Pensions reform looks to balance immediate distress with potential crisis in old age
25 Jul, 2022

Treasury’s proposal to allow workers to access a portion of their retirement savings on condition they preserve the bulk of their fund could very well be a net positive, says Chris Eddy, Head of Investments at 10X Investments

Most people who skim their pension pot early will suffer the consequences in retirement, as the immediate loss in savings is hugely magnified by the loss of compound returns over time. Yet for those facing a financial crisis, such spreadsheet arguments hold little weight. One imagines that anyone left without an income and an emergency fund during the pandemic would gladly have traded their long-term return for some short-term relief.

Our regulators and politicians have long struggled with this dilemma of competing needs. The ideal would be a system that facilitates both: immediate relief in emergencies and better retirement outcomes down the line.

That is the motivation behind National Treasury’s recent proposal to give workers early access to a portion of their savings provided the balance is preserved to retirement.

Counter-intuitively, this trade-off could improve retirement outcomes for South Africans.

Fund members are already permitted to access one-third of their balance as a cash lump at retirement; this proposal could merely accelerate access to those savings. This approach not only helps the fund member in a time of need, but also lessens the potential burden on the state to provide social relief during crises.

At the same time, enforcing preservation of the remainder would mend the legislative flaw that allows fund members to cash in their pension or provident fund every time they change jobs. The evidence indicates that between 60% and 80% of workers who are leaving an employer do just that, causing irreparable harm to their retirement prospects. Compulsory preservation unburdens the state down the line as far fewer retirees would depend on the oldage grant.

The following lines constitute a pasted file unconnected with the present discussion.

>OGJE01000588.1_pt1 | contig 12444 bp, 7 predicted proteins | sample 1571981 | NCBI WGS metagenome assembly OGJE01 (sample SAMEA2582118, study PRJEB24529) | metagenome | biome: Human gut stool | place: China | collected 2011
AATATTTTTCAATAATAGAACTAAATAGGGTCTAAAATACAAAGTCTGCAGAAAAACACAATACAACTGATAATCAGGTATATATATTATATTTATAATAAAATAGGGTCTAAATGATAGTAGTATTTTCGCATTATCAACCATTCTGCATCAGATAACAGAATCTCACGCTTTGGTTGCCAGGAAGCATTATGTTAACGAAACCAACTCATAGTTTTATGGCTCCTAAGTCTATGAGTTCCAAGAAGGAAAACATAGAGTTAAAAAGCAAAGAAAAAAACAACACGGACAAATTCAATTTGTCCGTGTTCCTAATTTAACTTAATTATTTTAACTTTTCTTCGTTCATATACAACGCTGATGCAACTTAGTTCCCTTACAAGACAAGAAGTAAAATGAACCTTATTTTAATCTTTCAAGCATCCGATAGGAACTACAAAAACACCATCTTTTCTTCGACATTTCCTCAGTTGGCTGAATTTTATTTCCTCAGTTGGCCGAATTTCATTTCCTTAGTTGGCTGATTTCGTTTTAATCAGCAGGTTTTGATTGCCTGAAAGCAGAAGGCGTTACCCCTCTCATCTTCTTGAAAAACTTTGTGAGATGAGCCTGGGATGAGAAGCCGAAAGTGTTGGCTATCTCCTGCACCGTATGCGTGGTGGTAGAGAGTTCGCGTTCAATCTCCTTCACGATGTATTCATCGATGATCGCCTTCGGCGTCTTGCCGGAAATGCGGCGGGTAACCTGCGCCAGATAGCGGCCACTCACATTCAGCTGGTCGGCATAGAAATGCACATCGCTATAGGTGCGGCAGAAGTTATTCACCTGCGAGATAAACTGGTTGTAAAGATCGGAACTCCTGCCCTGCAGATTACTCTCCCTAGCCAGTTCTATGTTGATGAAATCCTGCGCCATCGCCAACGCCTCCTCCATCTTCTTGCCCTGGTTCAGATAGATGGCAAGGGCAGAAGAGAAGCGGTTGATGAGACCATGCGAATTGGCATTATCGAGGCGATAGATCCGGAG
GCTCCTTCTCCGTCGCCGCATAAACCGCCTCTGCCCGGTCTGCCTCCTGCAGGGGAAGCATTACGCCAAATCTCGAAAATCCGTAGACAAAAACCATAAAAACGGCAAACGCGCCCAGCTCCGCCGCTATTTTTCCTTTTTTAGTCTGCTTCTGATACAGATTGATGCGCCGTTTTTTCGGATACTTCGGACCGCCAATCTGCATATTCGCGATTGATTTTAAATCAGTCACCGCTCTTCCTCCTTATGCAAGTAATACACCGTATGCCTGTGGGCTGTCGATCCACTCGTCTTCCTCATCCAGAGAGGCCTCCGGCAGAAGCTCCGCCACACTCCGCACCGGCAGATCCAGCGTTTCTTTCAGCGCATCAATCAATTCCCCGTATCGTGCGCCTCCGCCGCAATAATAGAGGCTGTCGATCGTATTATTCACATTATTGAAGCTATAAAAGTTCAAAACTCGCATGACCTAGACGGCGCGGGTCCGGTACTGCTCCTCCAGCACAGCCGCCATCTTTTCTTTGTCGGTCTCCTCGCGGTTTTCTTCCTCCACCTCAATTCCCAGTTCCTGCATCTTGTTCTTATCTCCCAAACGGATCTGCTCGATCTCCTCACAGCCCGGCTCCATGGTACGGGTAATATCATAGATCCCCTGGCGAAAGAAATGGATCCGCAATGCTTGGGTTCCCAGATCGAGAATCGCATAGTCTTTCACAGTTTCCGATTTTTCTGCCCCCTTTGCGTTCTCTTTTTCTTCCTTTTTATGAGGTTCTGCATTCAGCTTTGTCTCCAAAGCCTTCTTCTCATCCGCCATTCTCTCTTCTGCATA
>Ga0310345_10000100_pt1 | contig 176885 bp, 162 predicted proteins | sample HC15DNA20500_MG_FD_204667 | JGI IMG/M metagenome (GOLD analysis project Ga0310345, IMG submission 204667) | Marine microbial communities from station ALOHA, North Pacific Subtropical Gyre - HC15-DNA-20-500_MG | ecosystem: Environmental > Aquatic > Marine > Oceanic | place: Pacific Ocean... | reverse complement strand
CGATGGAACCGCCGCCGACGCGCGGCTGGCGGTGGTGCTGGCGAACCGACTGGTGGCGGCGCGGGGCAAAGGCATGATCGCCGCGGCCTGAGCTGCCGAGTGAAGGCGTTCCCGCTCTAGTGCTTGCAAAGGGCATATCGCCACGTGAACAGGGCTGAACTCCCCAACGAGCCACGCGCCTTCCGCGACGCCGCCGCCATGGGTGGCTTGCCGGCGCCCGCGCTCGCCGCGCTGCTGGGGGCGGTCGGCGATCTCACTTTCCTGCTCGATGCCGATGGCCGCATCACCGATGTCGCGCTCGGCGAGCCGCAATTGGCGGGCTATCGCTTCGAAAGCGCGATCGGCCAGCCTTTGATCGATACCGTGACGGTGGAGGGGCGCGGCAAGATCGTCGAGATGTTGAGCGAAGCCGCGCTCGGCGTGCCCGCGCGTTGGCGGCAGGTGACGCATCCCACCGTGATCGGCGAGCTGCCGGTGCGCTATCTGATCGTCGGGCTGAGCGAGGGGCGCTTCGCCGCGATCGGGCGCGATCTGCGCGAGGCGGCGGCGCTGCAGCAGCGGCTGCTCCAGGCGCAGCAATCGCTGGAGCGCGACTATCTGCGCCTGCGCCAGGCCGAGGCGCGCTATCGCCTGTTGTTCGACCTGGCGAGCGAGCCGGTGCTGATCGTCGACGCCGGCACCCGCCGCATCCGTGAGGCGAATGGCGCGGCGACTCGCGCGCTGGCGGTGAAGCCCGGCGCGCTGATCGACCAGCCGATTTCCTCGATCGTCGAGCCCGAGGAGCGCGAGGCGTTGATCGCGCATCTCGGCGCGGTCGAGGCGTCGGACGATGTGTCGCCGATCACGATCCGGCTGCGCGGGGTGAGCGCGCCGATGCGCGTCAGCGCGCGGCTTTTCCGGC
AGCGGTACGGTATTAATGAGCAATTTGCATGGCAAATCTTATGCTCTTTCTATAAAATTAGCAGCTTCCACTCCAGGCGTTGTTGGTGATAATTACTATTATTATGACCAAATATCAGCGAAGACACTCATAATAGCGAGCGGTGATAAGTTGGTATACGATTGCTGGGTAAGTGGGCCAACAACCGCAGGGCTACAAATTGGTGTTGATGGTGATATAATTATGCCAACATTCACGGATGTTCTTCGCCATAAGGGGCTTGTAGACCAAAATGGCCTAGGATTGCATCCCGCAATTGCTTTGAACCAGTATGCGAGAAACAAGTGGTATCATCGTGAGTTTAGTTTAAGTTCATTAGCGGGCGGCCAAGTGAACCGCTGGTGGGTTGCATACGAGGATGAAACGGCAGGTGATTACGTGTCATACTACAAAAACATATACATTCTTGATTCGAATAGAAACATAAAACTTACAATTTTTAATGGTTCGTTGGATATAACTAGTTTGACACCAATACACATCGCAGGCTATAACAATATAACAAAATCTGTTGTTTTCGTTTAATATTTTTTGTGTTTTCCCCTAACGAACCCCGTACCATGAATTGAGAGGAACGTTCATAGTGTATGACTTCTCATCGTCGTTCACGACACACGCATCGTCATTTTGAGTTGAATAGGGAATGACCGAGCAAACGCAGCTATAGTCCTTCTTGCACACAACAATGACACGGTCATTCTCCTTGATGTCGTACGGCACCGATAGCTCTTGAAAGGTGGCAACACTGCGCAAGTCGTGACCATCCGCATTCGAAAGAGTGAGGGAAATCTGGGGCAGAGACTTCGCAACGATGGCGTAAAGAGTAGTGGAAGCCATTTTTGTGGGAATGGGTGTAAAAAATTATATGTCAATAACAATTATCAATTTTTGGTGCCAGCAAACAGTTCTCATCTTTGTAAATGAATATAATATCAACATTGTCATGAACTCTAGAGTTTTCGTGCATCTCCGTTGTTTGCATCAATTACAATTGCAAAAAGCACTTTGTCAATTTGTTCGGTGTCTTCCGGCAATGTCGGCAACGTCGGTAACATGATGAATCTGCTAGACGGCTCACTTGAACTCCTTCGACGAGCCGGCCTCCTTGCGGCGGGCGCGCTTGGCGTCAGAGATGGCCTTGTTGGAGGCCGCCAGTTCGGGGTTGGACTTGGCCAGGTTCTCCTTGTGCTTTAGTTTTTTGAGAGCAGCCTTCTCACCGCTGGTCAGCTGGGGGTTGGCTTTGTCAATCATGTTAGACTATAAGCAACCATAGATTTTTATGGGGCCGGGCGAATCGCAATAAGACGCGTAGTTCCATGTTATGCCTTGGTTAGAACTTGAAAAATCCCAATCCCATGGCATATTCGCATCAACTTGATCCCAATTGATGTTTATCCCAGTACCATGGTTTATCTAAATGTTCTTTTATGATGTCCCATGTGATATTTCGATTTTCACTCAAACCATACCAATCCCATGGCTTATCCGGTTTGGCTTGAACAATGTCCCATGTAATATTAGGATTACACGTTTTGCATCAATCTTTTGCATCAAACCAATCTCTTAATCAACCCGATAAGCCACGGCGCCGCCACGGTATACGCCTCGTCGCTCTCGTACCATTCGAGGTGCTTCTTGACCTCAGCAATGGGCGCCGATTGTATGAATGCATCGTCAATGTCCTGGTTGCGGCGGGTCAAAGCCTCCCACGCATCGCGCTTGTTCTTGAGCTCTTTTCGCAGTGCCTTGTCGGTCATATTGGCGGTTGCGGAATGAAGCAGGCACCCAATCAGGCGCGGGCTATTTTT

For their part, workers would not have to resign to access their fund savings early, or be faced with managing and investing a large lump sum payout on their own.

On the downside, these changes will probably apply only to contributions made after this proposal comes into law, so immediate and meaningful access may still be some way off. It would also mean that employees could still cash in their pension or provident fund balance as at the implementation date according to the existing rules, that is, on leaving their employer. It would thus take some time before these proposals had a profound impact.

Treasury’s proposal is also likely to add complexity to an already confusing matter — for regulators, fund members and administrators alike.

This may be one reason why the proposed changes will apply only to funds governed by the Pension Funds Act (PFA). Public servants, whose savings are administered by the Government Employees Pension Fund (GEPF), will be excluded from the early withdrawal process. The GEPF is governed by the Government Employees Pension Law (1996) and is not subject to the Pension Funds Act.

Unlike most private retirement funds governed by the PFA, the GEPF is a defined benefit fund, with benefits not dependent on contributions and investment returns but on the member’s years of pensionable service, final salary and retirement age.

Early withdrawals (permitted in the case of divorce) reflect as a reduction in the member spouse’s years of pensionable service. Practically, processing frequent withdrawal requests on this method, in a fund with 1,2 million members, would place an unrealistic burden on the administrator.

Even if it were feasible, the idea would be a non-starter politically. Our labour unions are heavily opposed to compulsory preservation, as National Treasury was reminded during the retirement reform process some years ago (although this was not even on the table at the time). It took an extra five years just to legislate the compulsory annuitisation of provident funds.

It is thus deeply ironic that Cosatu, the country’s largest labour federation, vowed to push back against the exclusion of public servants from these proposals, seemingly unaware that they also entail compulsory preservation pre-retirement. Alternatively, it may want to secure early access without mandatory preservation.

Barring such a goal-defeating compromise, the impact of these proposals could well be positive for the formation of household savings, leading to better retirement outcomes. It seems unlikely, though, that the political and administrative hurdles can be overcome, and the legislative changes passed, within the one-year time frame mooted by National Treasury. As far as this pandemic is concerned, these changes come far too late.

The content herein is provided as general information. It is not intended as nor does it constitute financial, tax, legal, investment or other advice. 10X Investments is an authorised FSP.



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